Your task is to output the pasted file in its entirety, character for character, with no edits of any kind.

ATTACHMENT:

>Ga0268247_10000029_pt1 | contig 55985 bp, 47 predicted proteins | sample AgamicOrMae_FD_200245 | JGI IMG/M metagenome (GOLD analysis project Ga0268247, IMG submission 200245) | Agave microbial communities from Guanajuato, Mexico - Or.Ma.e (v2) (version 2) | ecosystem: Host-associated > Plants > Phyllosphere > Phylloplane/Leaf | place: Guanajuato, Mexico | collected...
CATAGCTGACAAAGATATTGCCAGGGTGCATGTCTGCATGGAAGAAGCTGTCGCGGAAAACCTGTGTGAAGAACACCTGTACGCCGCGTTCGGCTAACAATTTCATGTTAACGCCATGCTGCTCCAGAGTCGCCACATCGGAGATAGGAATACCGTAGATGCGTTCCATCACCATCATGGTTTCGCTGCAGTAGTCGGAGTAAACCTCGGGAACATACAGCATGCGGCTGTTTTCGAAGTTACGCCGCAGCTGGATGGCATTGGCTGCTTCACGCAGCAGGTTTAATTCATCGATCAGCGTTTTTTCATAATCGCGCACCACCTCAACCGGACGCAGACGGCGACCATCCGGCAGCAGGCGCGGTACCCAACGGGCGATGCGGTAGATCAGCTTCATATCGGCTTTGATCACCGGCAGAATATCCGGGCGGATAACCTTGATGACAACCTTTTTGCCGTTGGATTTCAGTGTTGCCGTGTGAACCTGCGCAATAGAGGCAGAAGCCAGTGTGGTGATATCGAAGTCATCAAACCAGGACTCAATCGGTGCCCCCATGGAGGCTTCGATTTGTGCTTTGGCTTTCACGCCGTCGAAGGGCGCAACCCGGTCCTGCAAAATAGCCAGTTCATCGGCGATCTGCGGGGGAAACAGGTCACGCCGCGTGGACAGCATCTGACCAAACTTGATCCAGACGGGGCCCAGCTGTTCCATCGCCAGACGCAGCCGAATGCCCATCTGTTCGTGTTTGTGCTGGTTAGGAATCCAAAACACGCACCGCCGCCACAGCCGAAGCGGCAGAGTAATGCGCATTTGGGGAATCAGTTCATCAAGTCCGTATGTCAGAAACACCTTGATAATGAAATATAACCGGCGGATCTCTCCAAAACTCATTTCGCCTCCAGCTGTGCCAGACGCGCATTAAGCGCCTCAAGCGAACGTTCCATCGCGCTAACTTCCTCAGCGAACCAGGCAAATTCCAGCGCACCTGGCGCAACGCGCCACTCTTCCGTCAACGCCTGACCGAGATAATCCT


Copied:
>Ga0268247_10000029_pt1 | contig 55985 bp, 47 predicted proteins | sample AgamicOrMae_FD_200245 | JGI IMG/M metagenome (GOLD analysis project Ga0268247, IMG submission 200245) | Agave microbial communities from Guanajuato, Mexico - Or.Ma.e (v2) (version 2) | ecosystem: Host-associated > Plants > Phyllosphere > Phylloplane/Leaf | place: Guanajuato, Mexico | collected...
CATAGCTGACAAAGATATTGCCAGGGTGCATGTCTGCATGGAAGAAGCTGTCGCGGAAAACCTGTGTGAAGAACACCTGTACGCCGCGTTCGGCTAACAATTTCATGTTAACGCCATGCTGCTCCAGAGTCGCCACATCGGAGATAGGAATACCGTAGATGCGTTCCATCACCATCATGGTTTCGCTGCAGTAGTCGGAGTAAACCTCGGGAACATACAGCATGCGGCTGTTTTCGAAGTTACGCCGCAGCTGGATGGCATTGGCTGCTTCACGCAGCAGGTTTAATTCATCGATCAGCGTTTTTTCATAATCGCGCACCACCTCAACCGGACGCAGACGGCGACCATCCGGCAGCAGGCGCGGTACCCAACGGGCGATGCGGTAGATCAGCTTCATATCGGCTTTGATCACCGGCAGAATATCCGGGCGGATAACCTTGATGACAACCTTTTTGCCGTTGGATTTCAGTGTTGCCGTGTGAACCTGCGCAATAGAGGCAGAAGCCAGTGTGGTGATATCGAAGTCATCAAACCAGGACTCAATCGGTGCCCCCATGGAGGCTTCGATTTGTGCTTTGGCTTTCACGCCGTCGAAGGGCGCAACCCGGTCCTGCAAAATAGCCAGTTCATCGGCGATCTGCGGGGGAAACAGGTCACGCCGCGTGGACAGCATCTGACCAAACTTGATCCAGACGGGGCCCAGCTGTTCCATCGCCAGACGCAGCCGAATGCCCATCTGTTCGTGTTTGTGCTGGTTAGGAATCCAAAACACGCACCGCCGCCACAGCCGAAGCGGCAGAGTAATGCGCATTTGGGGAATCAGTTCATCAAGTCCGTATGTCAGAAACACCTTGATAATGAAATATAACCGGCGGATCTCTCCAAAACTCATTTCGCCTCCAGCTGTGCCAGACGCGCATTAAGCGCCTCAAGCGAACGTTCCATCGCGCTAACTTCCTCAGCGAACCAGGCAAATTCCAGCGCACCTGGCGCAACGCGCCACTCTTCCGTCAACGCCTGACCGAGATAATCCT